Just a nice view of the river. Note how calm the water looks. That's the way it is for long stretches at a time. But, then it gets exciting when I see rapids approaching.

A great spot to stop for lunch. Believe it or not, it is often  difficult to find a comfortable place to stop for lunch. More often than not I just sit on the ground on uncomfortable river stones. Other times I may find alog to sit on. This nice flat rock was a real treat. I sat on it with my feet dangling down (a real treat). And then I laid down and looking up at the blue sky I almost fell asleep. 

I took my lunch break at 12:05 and was back on the river at 12:35

I reached the Homet's Ferry river access area (on the left bank) at 1:25. The mile marker shows that I have traveled 14.3 miles. Subtracting the half hour lunch break it means I have averaged about 3 miles per hour on this trip so far. But, here's the interesting part. I did the first 10 miles in 2 hours and 45 minutes, and it took me 2 hours and 15 minutes to travel these last 4.3 miles. That's just the way it is on the Susquehanna. There are long stretches of very slow water, and apparently the last 4 miles have been pretty slow.  Something to keep in mind when planning a trip. One good thing about slow moving water is the ability to easily paddle back up stream.

 I don't recommend starting out at Homet's Ferry. It is really off the beaten path and a hard place to find. Also, there is no parking lot and you would have to leave your car on the road. if you must use it, you can access it from Rt 6 just north of Wyalusing. I believe there is a road that has a "ferry" reference in it. When I explored the area I took that road and eventually I found the access ramp.

About 35 minutes after the Homet's Ferry boat ramp this camping area comes into view on the right bank. This is a camping area in Terrytown that is accessible from route 187. I do not recall the name of the camping site. But, there is a very nice public river access boat ramp and parking lot there.

The Terrytown boat ramp. Terrytown is part of Wyalusing and may not appear on your GPS if you type in Terrytown. It is located on the opposite side of the river from Wyalusing. By the way, cell phone coverage in this area is poor. So, if you plan on having someone pick you up don't rely on the phone. Make a plan ahead of time so that the person who is picking you up knows where you should be at a certain approximate time. And also have a plan B in case you can't make it to the preferred objective. My brother picked me up on this trip, and before I set out I told him that if we can't communicate by phone he should look for me at the EMO river access at around 4 PM. If I am not there he should go to the Terrytown river access and look for me there. And if I am not there he should look for me at the Homet's Ferry river access. During the trip, when I had cell service I let him know how far I had gone so that he would have a last contact location. You should make this kind of plan even when there is reliable phone service. I lost my phone twice on the Susquehanna and you never know when it may happen to you.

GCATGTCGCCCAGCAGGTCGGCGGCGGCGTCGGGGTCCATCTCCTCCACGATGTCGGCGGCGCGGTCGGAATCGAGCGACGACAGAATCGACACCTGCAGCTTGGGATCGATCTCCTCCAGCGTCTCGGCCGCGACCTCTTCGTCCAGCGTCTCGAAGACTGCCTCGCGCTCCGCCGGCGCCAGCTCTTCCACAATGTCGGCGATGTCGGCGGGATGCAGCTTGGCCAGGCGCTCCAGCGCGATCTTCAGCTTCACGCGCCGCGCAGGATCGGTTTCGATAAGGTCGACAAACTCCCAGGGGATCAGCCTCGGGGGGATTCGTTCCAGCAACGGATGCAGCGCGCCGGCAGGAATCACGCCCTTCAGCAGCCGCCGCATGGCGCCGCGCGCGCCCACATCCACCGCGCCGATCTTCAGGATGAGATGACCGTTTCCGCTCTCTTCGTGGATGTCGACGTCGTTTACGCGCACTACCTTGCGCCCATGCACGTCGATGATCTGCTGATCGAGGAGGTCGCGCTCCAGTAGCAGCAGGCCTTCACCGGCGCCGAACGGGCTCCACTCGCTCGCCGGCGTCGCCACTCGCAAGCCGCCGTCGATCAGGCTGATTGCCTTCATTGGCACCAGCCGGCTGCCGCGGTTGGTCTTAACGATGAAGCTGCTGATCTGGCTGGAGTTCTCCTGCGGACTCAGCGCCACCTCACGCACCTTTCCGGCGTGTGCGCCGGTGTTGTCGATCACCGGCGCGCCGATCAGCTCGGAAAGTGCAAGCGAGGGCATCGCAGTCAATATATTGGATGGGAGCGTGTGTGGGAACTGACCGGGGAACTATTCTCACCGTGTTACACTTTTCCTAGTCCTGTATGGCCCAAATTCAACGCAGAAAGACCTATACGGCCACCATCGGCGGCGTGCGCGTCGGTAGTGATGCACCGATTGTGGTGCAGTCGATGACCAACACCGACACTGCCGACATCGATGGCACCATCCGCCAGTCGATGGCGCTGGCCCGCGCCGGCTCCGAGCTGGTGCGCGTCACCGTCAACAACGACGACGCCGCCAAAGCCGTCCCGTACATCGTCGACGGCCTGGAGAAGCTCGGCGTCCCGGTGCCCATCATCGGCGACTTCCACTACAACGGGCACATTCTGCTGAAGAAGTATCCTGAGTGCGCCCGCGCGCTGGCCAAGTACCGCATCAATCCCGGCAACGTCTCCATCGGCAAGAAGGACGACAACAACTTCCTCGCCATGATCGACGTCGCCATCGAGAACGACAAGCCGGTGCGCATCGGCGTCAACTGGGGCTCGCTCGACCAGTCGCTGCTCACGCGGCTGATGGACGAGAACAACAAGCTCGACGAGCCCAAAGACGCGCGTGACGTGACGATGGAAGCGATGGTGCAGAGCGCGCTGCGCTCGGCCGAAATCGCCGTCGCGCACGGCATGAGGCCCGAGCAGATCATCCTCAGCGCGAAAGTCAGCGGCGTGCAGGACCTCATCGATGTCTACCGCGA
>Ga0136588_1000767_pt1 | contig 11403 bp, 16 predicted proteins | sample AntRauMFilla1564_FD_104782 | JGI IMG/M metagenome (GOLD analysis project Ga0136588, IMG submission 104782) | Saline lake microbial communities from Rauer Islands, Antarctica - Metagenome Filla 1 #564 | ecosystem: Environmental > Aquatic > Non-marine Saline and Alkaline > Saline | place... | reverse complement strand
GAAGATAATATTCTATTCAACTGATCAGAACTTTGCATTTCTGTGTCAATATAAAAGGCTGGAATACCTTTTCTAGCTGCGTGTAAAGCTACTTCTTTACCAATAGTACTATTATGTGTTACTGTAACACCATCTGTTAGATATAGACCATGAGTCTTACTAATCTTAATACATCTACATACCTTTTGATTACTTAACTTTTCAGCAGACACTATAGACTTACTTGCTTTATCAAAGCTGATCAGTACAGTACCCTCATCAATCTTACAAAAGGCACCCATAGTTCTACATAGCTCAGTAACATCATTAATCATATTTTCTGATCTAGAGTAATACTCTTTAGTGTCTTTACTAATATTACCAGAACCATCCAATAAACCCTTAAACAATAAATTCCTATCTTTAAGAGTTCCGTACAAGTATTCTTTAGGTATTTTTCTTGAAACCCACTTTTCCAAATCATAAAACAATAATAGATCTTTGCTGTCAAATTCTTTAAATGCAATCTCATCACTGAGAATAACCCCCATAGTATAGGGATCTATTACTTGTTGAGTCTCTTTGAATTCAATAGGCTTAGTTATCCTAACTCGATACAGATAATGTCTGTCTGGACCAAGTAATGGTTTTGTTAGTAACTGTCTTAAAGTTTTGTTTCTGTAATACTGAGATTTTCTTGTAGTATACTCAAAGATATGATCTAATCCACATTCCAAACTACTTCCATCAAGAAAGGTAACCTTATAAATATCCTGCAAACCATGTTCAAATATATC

Soon after the Terrytown river access the Wyalusing New Albany Rd bridge comes into view. This bridge connects Route 6 and Route 187.  The bridge came into view at 2:20 and I passed under it at 2:40. By the time the river came into view I had been paddling for over 6 hours in intense heat and in full sunlight (temperature got up to about 90 that day) and there was no help from the current. I was taking frequent breaks to drink water and kept changing position to try to ease the pain in my legs, back and shoulders. it was very slow going and I still had about 4 miles to go before reaching my exit point at the Endless Mountains Outfitters river access. TO BE CONTINUED

Shortly after the Rt. 187 bridge in Wyalusing the first homes in Sugar Run come into view. If you plan to exit the river at the Endless Mountains Outfitter river access make sure that you paddle over to the right side of the river at this point. There is a very large island coming up and if you stay to the left side you will miss the EMO access.

At 3:00 PM I passed this sign marker. There is no river access here. The sign shows the miles at 294.3 (to the end of the river at the Chesapeake bay and one half mile to the EMO river access. Note that this photo is smaller than the previous ones. I took it with my iPhone because my camera's battery was exhausted. I had a charger, but I was to tired to fool around with it. 

Finally arrived at the EMO river access point in Sugar Run at 3:10. 7 hours and 10 minutes after setting out from the Towanda Riverfront Park river access. Minus about half hour stop for a lunch break, it took me about 6 hours and 40 minutes to go 22 miles. average speed of just over3 miles/hour. 

Steps leading up to the Endless Mountain Outfitters kayak rental business. I have communicated with Ken (I am pretty sure he is the owner) and he has been very responsive and a great source for understanding the river in this area.

 So far up to this point I have paddled and documented 195 miles. I am looking forward to the next segment as I will be passing the 200 mile mark.